Inside the Nationals’ clubhouse, four players lined up along the right side of the room: reliever Matt Albers, starter Gio Gonzalez, injured pitcher Joe Ross and reliever Sammy Solis. They sat in chairs and didn’t move, fearful they would jinx a rally. When Harper launched his home run, Albers jumped with such vigor the ice pack wrapped around his right shoulder started leaking and fell off. After Zimmerman’s, the cacophony of those four only added to the 43,860 in attendance.
It’s important to understand: Washington baseball, and until recently the Nationals, had carried on a tradition of futility honed, crafted and passed down, like an heirloom no one wants, for eight decades. Saturday marked the 84th anniversary of the last World Series game played in this city. It ended, for the Washington Senators, with a swing and a miss on a pitch from a 43-year-old relief pitcher. The definitive book on the history of baseball in Washington, Fred Frommer’s “You Gotta Have Heart,” reads like a character study on a one-sided relationship.
In the middle innings of Game 2, the crowd went dead, almost reflexively. Cubs starter Jon Lester was doing to the lineup what Kyle Hendricks had done in Game 1, and replays of recent years were impossible to ignore. These Nationals have been dogged by a reputation ever since Tim Hudson questioned them in 2014. They lost to his Giants in the division series that year, just as they’d lost to the Cardinals two years earlier, just as they’d lose to the Dodgers two years later.
“Different teams, different players, different people having different years,” Zimmerman countered about the 2017 team. “You know, you can learn a lot from your past, but for me, the past is the past. You know, this team has nothing to do with the teams in the past. Completely different feel, completely different season.”
The next five days will test the veracity of that statement. Game 3 brings Max Scherzer, the NL Cy Young favorite, and with it crossed fingers that his achy hamstring heals enough to let him do what he does better than anyone in the league. “The train’s coming,” Harper said, and though it wasn’t clear if he was referring to Scherzer alone or the Nationals writ large, the two bleed into one another enough to get his point.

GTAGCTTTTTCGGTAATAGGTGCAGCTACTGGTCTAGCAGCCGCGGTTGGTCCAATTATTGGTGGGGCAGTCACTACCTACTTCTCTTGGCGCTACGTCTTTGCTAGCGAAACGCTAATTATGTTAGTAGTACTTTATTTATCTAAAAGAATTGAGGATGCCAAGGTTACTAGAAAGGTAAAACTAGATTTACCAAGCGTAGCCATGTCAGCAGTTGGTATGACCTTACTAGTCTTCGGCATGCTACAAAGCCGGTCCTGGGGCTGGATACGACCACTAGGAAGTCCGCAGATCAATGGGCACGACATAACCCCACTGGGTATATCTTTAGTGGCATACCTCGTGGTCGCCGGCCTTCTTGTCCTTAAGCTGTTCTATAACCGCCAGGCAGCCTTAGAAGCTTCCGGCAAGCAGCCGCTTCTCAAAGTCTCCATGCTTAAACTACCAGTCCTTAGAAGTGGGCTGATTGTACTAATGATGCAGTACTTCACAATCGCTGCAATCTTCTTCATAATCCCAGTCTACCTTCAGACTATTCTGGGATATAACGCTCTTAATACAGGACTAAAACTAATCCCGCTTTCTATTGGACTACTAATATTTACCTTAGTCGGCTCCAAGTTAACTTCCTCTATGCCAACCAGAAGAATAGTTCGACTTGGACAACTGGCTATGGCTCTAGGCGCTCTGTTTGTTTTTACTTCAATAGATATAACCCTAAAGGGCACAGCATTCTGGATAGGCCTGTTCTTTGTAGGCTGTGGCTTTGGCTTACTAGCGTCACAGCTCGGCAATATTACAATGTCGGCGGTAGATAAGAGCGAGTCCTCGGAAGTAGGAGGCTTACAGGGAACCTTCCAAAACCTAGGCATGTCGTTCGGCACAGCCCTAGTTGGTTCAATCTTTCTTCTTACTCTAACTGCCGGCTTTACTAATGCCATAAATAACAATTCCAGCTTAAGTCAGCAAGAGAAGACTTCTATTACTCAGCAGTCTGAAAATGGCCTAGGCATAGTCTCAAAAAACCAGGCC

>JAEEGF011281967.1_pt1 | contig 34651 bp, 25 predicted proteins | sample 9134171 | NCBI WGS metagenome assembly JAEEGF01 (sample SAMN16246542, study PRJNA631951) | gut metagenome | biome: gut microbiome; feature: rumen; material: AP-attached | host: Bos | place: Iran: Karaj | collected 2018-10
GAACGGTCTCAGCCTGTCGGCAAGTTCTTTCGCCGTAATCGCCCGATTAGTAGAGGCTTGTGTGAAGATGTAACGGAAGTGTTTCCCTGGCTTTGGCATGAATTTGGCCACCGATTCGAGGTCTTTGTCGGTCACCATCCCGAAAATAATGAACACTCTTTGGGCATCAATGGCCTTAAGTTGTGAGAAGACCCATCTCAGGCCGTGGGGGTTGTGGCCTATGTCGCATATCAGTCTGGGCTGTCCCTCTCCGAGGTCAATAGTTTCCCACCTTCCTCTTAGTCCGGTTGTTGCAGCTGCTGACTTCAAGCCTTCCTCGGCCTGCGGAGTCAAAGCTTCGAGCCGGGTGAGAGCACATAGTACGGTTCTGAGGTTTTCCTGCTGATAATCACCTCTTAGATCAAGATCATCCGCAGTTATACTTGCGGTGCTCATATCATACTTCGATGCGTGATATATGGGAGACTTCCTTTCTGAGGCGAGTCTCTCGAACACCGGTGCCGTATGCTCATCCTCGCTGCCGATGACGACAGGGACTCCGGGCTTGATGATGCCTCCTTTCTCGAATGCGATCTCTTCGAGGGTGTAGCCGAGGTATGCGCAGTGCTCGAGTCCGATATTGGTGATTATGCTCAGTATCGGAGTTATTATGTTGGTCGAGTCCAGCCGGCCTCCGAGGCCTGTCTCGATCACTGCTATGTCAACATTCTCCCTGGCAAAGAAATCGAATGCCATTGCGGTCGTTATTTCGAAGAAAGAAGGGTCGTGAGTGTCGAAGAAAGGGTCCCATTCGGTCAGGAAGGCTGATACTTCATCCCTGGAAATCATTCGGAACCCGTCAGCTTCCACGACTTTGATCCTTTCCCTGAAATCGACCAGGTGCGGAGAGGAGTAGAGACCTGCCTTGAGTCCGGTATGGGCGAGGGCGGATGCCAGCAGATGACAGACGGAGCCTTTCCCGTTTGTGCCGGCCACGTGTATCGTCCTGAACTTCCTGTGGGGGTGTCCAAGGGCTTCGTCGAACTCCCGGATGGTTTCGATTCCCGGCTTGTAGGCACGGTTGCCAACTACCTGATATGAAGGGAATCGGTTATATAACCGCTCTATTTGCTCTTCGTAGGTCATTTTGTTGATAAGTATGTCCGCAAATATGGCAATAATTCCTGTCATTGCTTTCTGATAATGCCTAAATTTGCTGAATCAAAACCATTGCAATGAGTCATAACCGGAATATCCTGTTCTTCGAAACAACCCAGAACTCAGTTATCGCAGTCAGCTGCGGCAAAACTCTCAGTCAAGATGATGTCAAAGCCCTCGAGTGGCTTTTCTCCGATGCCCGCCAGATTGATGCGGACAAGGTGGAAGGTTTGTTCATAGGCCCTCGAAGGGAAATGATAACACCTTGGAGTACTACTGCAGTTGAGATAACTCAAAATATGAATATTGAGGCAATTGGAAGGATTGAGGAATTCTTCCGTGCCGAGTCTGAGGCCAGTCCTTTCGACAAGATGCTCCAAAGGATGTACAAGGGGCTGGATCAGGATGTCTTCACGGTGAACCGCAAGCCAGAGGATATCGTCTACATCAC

He could’ve been saying the same about himself, too. Saturday was two months to the day of Harper’s last home run, a knee injury sidelining him most of the time and placing into question his availability in October. He answered against Edwards. The ball soared into the night, a bright-white rainbow, landing amid hands already thrust into the air because even a neophyte could’ve seen the ball launch off the bat and know it was gone. For years, Harper has lived in the 99th percentile of his possibility and promise, only a deep run into October left to conquer. One swing salvaged this chance.
“I was kind of bewildered because it’s not too many teams or pitchers that have held us in check like that for a couple days,” Nationals manager Dusty Baker said. “I just knew in the bottom of my heart that we were going to explode for some numbers.”
Sometimes belief is all you’ve got in October. It can be a lonely month and a confusing one, the confluence of past and present crashing into mental hurdles that commingle with physical limitations that butt up against the difficulty of putting a bat on a ball or avoiding that, depending on one’s vocation. It’s the kind of month that makes the game so great. Staring at the abyss one minute, pulsing with life the next.